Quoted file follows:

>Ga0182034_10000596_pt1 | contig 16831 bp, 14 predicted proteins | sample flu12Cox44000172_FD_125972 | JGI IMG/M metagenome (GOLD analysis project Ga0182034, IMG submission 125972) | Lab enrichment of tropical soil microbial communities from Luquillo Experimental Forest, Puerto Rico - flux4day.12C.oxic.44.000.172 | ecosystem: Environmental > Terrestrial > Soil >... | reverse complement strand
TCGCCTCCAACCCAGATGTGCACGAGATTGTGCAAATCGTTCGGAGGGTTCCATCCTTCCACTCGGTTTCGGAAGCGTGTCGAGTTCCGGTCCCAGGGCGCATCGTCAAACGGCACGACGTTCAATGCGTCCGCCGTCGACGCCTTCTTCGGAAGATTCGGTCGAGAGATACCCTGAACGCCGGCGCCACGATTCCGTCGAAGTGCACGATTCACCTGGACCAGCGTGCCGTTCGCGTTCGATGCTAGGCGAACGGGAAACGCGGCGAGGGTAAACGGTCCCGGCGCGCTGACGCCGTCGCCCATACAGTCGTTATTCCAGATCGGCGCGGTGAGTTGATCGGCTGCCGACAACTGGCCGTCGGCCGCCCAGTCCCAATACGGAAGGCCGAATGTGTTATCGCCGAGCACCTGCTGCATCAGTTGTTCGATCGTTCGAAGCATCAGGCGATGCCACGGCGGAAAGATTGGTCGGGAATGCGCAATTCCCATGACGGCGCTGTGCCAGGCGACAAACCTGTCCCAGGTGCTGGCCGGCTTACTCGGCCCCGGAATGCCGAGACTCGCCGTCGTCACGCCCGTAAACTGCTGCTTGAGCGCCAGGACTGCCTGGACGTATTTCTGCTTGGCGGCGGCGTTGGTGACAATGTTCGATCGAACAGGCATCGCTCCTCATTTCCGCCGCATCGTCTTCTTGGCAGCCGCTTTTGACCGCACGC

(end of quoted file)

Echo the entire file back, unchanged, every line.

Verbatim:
>Ga0182034_10000596_pt1 | contig 16831 bp, 14 predicted proteins | sample flu12Cox44000172_FD_125972 | JGI IMG/M metagenome (GOLD analysis project Ga0182034, IMG submission 125972) | Lab enrichment of tropical soil microbial communities from Luquillo Experimental Forest, Puerto Rico - flux4day.12C.oxic.44.000.172 | ecosystem: Environmental > Terrestrial > Soil >... | reverse complement strand
TCGCCTCCAACCCAGATGTGCACGAGATTGTGCAAATCGTTCGGAGGGTTCCATCCTTCCACTCGGTTTCGGAAGCGTGTCGAGTTCCGGTCCCAGGGCGCATCGTCAAACGGCACGACGTTCAATGCGTCCGCCGTCGACGCCTTCTTCGGAAGATTCGGTCGAGAGATACCCTGAACGCCGGCGCCACGATTCCGTCGAAGTGCACGATTCACCTGGACCAGCGTGCCGTTCGCGTTCGATGCTAGGCGAACGGGAAACGCGGCGAGGGTAAACGGTCCCGGCGCGCTGACGCCGTCGCCCATACAGTCGTTATTCCAGATCGGCGCGGTGAGTTGATCGGCTGCCGACAACTGGCCGTCGGCCGCCCAGTCCCAATACGGAAGGCCGAATGTGTTATCGCCGAGCACCTGCTGCATCAGTTGTTCGATCGTTCGAAGCATCAGGCGATGCCACGGCGGAAAGATTGGTCGGGAATGCGCAATTCCCATGACGGCGCTGTGCCAGGCGACAAACCTGTCCCAGGTGCTGGCCGGCTTACTCGGCCCCGGAATGCCGAGACTCGCCGTCGTCACGCCCGTAAACTGCTGCTTGAGCGCCAGGACTGCCTGGACGTATTTCTGCTTGGCGGCGGCGTTGGTGACAATGTTCGATCGAACAGGCATCGCTCCTCATTTCCGCCGCATCGTCTTCTTGGCAGCCGCTTTTGACCGCACGC